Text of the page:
“Do you have any homework?”
“Nope. Did it on the bus.”
“Good we have errands to run.” She stood up straight and closed the refrigerator to give Mason a hug. “Mason, your
hair. Come on. Don’t you care about how you look? Seriously comb your hair.”
Mason’s mother had tried daily to get him to neatly fix his hair. “Why don’t you try parting it on the side? Or maybe put some gel in it,” she would say. But Mason always shrugged away the suggestions. He liked the way his hair looked when he didn’t comb it. He liked to keep clean, but he liked his
clothes and hair to look messy. He teased his mother by running his fingers through his thick, wavy, blond hair, trying tomess it up even more.
“Oh, stop that,” she pleaded. “Well, at least you’re getting
a haircut today.”
“What time?”
“We need to leave here in about an hour. We have to pick up your brother from karate and go to the grocery store, too.”
“Can I skate until then?”
“Absolutely not. You’re still grounded.”
“No I’m not. Yesterday was my last day.”
His mother thinks for a moment. “I suppose.”
“I’m gonna get my board right now!”
“Okay, but hurry. Remember we have to leave soon. Take your food and put your backpack in your room before you
go outside.”
Mason grabbed the plate of sliced apples and peanut butter. His mom had arranged the apple slices in a circle
around the plate with the peanut butter in the center just as Mason loved it: his big fruit flower. He looked at his plate — a neat circle of sliced apples with peanut butter in the center — and wonders when his mother will stop treating him like a baby. He has learned to quit pointing it out. She will keep doing it — and he feels kind of guilty when she looks all sad and discouraged, but really it’s kind of embarrassing
he thinks as he heads upstairs. Walking upstairs to his room, Mason stuffed an entire slice covered with peanut
butter into his mouth. His cheeks were so full he could hardly chew. With his backpack on his right arm and his
apples on the plate in his left hand, Mason stumbled into his bedroom. He tossed the backpack onto his bed and set
the plate down on his desk and turned on his laptop computer. Since his bus ride had left him smelling like rotten
milk and sandwiches, he decided to change clothes before doing anything else. Mason noticed the screen of his laptop flashed a new message.
The new message in his inbox was from Cyber Writers- Africa and was marked URGENT! He had been a member of an international cyber pen pal club for as long as he could remember and had received e-mails and text messages from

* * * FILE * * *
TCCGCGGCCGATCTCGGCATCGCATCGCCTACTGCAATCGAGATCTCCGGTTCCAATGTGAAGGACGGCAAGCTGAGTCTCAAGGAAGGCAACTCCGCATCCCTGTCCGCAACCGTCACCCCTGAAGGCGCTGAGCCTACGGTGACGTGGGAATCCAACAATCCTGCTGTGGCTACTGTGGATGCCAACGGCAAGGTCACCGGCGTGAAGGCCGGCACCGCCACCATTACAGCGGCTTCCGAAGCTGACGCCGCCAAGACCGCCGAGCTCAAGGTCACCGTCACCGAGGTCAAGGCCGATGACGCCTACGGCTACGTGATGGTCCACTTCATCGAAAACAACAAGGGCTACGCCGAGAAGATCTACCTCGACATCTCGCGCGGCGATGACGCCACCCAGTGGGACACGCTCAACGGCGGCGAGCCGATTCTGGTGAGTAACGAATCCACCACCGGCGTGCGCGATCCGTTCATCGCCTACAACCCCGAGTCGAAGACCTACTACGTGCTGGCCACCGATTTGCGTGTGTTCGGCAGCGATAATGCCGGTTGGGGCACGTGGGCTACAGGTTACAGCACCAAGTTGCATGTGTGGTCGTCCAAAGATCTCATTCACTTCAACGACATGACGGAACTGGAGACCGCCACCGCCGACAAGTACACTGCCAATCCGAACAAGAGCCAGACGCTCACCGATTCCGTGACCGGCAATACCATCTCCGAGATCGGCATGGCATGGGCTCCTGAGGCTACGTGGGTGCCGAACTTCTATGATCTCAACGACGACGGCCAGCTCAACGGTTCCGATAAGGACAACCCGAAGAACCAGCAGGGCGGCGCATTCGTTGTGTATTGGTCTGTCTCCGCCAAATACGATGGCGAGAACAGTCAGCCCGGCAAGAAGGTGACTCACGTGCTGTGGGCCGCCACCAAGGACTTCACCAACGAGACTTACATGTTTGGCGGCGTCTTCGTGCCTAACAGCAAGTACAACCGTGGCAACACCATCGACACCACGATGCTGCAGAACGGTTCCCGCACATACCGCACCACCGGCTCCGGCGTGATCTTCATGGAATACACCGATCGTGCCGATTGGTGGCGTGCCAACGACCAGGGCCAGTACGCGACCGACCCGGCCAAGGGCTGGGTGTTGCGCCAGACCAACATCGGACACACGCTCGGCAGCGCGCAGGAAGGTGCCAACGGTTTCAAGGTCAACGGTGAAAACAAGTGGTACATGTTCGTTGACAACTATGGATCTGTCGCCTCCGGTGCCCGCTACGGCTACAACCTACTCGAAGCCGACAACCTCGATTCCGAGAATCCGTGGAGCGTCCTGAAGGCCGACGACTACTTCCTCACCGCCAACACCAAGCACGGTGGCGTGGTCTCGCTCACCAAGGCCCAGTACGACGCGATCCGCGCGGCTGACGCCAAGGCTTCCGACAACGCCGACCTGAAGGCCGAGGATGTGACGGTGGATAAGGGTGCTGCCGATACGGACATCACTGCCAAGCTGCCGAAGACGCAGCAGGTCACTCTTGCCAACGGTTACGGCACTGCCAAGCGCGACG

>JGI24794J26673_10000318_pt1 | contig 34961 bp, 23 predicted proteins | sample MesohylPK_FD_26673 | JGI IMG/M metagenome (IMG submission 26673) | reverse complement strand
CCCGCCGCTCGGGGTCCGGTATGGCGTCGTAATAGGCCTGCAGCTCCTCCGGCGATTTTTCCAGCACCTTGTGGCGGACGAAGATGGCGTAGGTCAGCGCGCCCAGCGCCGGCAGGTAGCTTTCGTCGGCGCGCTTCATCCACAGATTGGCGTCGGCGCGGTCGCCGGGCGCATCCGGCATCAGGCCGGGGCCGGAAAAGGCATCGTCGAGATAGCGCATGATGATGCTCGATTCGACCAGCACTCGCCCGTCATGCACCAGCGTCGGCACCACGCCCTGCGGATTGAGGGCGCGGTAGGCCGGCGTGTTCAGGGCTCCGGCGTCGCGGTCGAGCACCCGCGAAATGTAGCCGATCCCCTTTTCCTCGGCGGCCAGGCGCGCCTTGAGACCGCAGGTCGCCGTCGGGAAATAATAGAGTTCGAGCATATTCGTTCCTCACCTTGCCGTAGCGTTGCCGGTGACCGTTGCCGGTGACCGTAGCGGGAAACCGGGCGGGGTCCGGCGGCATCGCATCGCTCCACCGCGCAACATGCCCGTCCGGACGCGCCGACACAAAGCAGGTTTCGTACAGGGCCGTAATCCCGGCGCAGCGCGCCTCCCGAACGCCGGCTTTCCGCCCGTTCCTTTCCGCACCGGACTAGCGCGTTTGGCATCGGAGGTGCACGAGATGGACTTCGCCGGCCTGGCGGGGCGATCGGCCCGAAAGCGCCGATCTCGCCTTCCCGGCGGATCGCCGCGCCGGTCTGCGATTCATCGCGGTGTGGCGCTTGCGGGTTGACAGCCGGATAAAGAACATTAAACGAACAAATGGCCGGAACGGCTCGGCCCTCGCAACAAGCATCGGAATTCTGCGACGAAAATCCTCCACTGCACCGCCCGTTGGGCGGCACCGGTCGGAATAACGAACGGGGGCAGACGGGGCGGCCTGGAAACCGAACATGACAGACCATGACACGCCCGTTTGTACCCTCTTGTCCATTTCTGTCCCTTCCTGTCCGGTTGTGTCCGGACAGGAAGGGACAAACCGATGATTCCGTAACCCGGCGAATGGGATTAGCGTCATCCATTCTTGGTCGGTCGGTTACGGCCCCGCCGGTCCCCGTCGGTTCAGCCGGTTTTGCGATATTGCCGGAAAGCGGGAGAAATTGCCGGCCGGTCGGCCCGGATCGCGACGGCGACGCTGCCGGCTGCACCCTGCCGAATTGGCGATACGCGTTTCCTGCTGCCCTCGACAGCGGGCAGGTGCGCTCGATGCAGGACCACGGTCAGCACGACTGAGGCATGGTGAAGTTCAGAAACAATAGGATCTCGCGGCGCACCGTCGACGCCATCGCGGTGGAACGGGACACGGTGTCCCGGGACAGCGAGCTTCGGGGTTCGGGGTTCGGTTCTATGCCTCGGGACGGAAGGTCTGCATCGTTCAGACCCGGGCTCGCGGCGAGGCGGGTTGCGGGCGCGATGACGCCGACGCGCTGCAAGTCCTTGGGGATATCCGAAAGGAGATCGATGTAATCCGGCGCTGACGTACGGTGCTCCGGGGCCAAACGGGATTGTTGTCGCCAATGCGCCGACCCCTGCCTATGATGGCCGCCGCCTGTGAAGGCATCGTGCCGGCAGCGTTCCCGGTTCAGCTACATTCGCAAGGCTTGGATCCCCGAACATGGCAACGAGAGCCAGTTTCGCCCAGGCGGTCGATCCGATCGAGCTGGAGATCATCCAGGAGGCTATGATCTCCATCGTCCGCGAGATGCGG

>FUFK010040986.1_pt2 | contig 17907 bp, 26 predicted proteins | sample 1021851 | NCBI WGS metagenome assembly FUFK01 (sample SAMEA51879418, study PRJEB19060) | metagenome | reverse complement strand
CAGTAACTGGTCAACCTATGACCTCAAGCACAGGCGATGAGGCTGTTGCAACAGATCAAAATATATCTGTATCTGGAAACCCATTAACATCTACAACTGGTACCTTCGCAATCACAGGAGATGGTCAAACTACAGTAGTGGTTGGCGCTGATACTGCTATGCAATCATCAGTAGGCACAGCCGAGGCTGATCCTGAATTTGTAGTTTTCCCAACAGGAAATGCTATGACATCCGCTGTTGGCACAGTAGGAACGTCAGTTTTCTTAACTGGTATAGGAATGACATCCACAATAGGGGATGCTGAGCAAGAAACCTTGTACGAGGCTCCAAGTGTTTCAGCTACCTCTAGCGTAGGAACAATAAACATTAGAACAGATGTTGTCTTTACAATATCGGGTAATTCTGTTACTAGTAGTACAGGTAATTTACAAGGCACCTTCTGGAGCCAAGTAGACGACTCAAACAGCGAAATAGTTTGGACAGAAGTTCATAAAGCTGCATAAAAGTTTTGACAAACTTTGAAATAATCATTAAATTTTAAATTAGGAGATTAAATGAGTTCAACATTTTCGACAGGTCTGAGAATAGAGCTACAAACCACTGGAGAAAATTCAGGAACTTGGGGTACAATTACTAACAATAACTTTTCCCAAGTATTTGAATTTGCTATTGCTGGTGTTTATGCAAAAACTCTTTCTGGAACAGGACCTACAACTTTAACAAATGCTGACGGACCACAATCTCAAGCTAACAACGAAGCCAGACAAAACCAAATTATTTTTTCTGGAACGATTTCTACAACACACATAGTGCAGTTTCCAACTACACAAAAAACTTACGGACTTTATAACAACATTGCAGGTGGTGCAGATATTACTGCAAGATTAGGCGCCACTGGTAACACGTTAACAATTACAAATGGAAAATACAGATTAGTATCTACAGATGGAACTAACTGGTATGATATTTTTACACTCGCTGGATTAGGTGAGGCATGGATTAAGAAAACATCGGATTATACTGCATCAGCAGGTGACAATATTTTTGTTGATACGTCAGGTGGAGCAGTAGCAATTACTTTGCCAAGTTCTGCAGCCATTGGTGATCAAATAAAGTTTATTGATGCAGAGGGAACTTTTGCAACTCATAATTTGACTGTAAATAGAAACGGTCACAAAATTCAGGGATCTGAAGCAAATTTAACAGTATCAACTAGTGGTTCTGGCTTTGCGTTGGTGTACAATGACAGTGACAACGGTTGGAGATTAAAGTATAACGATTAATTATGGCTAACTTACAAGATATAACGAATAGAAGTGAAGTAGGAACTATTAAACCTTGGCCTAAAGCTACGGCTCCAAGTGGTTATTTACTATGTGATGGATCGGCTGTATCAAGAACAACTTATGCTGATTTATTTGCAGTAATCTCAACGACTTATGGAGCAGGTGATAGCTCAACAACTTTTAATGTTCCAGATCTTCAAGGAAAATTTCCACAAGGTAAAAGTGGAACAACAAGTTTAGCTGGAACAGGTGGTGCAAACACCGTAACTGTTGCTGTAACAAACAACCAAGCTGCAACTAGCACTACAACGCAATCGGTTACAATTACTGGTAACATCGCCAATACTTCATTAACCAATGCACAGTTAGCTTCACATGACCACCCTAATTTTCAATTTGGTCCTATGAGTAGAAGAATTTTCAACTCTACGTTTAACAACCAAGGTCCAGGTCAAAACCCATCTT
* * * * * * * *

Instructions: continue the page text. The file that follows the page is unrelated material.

all over the world, but never one from Africa. Mason was so overwhelmed with excitement that he almost choked on the
6 apple slice still in his mouth. He grabbed his laptop, leaped onto his bed and started to click on the icon to the inbox to open his new message, being careful not to hit the delete button
by mistake. Just as his finger was ready to click on the key to open his new message his mother burst into his room.
“Mason, we’ve got to go now! I made a mistake. Your haircut is in 20 minutes, and we still have to get your
brother first!”
“But, Mom, I …”
“ Come on let’s go.”
Wanting to savor the new message for later, Mason decided to leave his laptop at home. He quickly changed his shirt and rushed downstairs.


Professional Reviews

Middle Grade Fiction
“Middle-grade fiction -- that genre between early readers and young adult novels -- must accomplish an often difficult task; engage reluctant or struggling readers. Cyber Writers, by Karen Kostlivy, does just that. Teenager Mason Witt teams up with a fellow cyber writer for an incredible adventure through the heart of Africa. Kostlivy’s rich descriptions put the reader into the story as Mason and his friend experience the true meaning of friendship, loyalty and the strength of family. But the best news about Cyber Writers is that it’s the first of a series.”
- Denise McDonald


A Fine Yarn
“Karen Kostlivy spins a fine yarn that your son or nephew or daughter or niece are going to love. She knows young people, and she knows how to tell a story. Young readers will adore these action-packed adventures that have something for everyone -- including parents.”
- Timothy May, professor of English